If dealing with untimely performance, monitoring progress and enforcing the schedule is important to avoid potential prejudice and waiver arguments. For example, if an owner seeks to default a contractor for failing to complete a project on time, courts may look to whether the owner waived the right to enforce the completion date by allowing and encouraging the contractor to continue with the work after the date has passed. See Banks Bldg. Co., LLC v. Malanga Family Real Estate Holding, LLC, 102 Conn. App. 231, 926 A.2d 1 (2007). More specifically, an owner may waive its right to enforce a substantial completion date or the “time of the essence” provision if they allow the date to pass without setting a new deadline, and continue to issue change orders and construction change directives requiring the contractor to perform additional work. See RDP Royal Palm Hotel, L.P. ex rel. PADC Hospitality Corp. I v. Clark Const. Group, Inc., 168 Fed. Appx. 348 (11th Cir. 2006).

Keep Good Records 

A helpful acronym to keep in mind when declaring a downstream party in default and terminating the contract is F.A.T. – keep records that are Factual, Accurate and Timely. Regardless of the default alleged, good documentation will prove helpful due to the risk of litigation and substantive disputes following termination. Setting forth F.A.T. records can help prove the elements of default and prevent evidentiary issues down the road. Keep Factual records by avoiding personal attacks and sticking to the facts. Keep Accurate records by not inflating the facts. Stick to what is supported by project data. Finally, keep Timely documents that can be relied upon. Contemporaneous documents are more reliable evidence than recreated facts at a later date based on faded memories.


 Self-reflection of one’s actions under the construction  contract is also advised. Before declaring a downstream party in default, it is important to make sure you are not in default. The most common examples of an owner or contractor defaulting include nonpayment or concurrent delays. In the event of a concurrent delay, performing a forensic schedule analysis and closely examining the cases of concurrency may be necessary to properly allocate responsibilities for delays and to specify the proper entitlements.

Bond Claim Considerations 

In making a claim against a performance bond, reviewing the bond is crucial. Failing to comply with applicable notice requirements, for example, may prove fatal to a bond claim because failure to follow a performance bond’s notice requirements can constitute a material breach of the bond, thereby rendering it null and void. See Int’l Fid. Ins. Co. v. Americaribe-Moriarty JV, 906 F.3d 1329 (11th Cir. 2018). There are certain conditions precedent that must be met to invoke surety performance.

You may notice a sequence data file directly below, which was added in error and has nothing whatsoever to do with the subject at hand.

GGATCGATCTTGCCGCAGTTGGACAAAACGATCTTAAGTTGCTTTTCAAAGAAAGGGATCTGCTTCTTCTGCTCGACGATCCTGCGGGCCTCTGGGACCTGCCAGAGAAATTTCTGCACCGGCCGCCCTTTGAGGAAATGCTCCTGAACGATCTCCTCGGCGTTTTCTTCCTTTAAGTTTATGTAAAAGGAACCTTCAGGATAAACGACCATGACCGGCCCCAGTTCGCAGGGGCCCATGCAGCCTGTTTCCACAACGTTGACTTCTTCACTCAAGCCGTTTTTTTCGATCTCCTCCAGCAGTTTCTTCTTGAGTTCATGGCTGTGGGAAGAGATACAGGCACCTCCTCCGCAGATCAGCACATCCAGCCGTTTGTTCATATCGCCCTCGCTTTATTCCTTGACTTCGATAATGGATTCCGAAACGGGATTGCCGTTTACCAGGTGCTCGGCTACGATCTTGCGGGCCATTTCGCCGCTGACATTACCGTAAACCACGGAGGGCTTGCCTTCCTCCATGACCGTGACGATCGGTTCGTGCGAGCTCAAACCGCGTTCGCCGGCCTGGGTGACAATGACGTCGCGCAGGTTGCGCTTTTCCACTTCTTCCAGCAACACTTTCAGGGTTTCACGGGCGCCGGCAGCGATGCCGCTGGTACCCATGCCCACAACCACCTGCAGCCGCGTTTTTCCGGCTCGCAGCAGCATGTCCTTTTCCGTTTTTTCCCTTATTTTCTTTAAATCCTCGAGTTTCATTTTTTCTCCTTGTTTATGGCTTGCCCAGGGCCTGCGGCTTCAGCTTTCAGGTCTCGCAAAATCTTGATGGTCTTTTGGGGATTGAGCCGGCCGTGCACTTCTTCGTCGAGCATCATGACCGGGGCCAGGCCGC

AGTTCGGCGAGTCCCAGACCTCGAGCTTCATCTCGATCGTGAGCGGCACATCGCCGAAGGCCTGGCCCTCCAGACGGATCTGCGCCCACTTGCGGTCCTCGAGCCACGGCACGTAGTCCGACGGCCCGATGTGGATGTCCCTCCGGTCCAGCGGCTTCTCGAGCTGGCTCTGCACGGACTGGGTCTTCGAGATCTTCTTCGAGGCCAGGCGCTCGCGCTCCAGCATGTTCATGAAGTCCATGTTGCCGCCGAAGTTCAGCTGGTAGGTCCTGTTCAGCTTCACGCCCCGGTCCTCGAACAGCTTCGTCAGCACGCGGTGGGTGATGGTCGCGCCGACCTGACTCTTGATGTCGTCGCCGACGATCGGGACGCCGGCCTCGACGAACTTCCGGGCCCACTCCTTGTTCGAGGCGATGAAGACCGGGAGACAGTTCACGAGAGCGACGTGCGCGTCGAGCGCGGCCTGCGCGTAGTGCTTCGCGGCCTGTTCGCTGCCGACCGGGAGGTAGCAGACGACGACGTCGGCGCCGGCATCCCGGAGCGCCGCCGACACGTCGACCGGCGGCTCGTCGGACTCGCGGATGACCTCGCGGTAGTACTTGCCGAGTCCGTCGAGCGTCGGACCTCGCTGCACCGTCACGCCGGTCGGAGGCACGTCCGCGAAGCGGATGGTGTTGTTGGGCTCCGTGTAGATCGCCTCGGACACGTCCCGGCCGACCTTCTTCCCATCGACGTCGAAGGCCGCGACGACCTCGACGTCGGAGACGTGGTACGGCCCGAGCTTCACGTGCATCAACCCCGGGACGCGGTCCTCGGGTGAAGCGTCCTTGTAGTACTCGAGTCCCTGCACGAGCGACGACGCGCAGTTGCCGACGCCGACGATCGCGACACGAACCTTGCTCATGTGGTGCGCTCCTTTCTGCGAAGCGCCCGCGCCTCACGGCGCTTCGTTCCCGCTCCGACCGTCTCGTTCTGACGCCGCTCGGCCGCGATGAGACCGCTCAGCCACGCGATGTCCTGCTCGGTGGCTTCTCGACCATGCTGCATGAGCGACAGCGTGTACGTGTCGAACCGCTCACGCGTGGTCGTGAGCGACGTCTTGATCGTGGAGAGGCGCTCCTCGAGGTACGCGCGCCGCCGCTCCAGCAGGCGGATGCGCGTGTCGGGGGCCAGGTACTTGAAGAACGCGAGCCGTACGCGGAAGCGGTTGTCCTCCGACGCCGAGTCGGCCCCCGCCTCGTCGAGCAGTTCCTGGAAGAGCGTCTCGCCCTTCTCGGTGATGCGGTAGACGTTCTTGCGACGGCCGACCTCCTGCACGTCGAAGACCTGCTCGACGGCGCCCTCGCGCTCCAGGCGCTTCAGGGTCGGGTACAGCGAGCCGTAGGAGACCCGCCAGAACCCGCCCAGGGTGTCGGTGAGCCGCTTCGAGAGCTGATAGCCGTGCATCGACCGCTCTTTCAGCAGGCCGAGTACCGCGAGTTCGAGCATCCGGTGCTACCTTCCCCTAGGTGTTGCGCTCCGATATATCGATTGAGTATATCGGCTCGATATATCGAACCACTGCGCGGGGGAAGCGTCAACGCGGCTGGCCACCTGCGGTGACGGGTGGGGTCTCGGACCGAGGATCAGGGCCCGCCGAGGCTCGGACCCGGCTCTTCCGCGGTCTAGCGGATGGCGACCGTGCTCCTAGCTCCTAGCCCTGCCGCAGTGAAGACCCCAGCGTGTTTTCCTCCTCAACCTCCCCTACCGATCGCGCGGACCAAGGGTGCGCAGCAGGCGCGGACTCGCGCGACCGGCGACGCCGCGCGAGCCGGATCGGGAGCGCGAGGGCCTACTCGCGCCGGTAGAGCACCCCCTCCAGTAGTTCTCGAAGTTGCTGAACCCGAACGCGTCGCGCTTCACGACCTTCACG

Potential Consequences 

Generally speaking, one of the biggest risks in terminating the contract of a downstream party is that the termination could be deemed wrongful by a court or arbitration panel. If this happens, the party terminating the contract could end up paying twice and facing other substantial damages such as consequential and punitive (unless waived), attorneys’ fees (if provided for in contract) and bond claim costs (if bond claim and surety performs). A common example of wrongful termination is terminating a contract after failing to follow procedural requirements such as issuing proper notice and affording the requisite opportunity to cure the defective work.

When exploring the option of default and termination, there are legal, factual, economic and practical considerations to be assessed as a part of that decision. These tips, along with a full understanding of legal principles and the critical facts of each case, can assist in navigating the often times complicated default and termination process in the construction industry.

Watt Tieder is one of the largest construction boutique law firms in the United States, with a diverse and experienced team of attorneys representing many of the world’s leading corporations, developers and contractors on both domestic and international projects. We represent more than half of the Top 30 Engineering News Record contractors and most of the nation’s top sureties. With offices in six cities in the United States, the firm is a dynamic, mid-size boutique that provides knowledgeable and practical legal representation to the construction, surety, government contracts and bankruptcy industries world-wide.

The views expressed in this article are not necessarily those of ConsensusDocs. Readers should not take or refrain from taking any action based on any information without first seeking legal advice.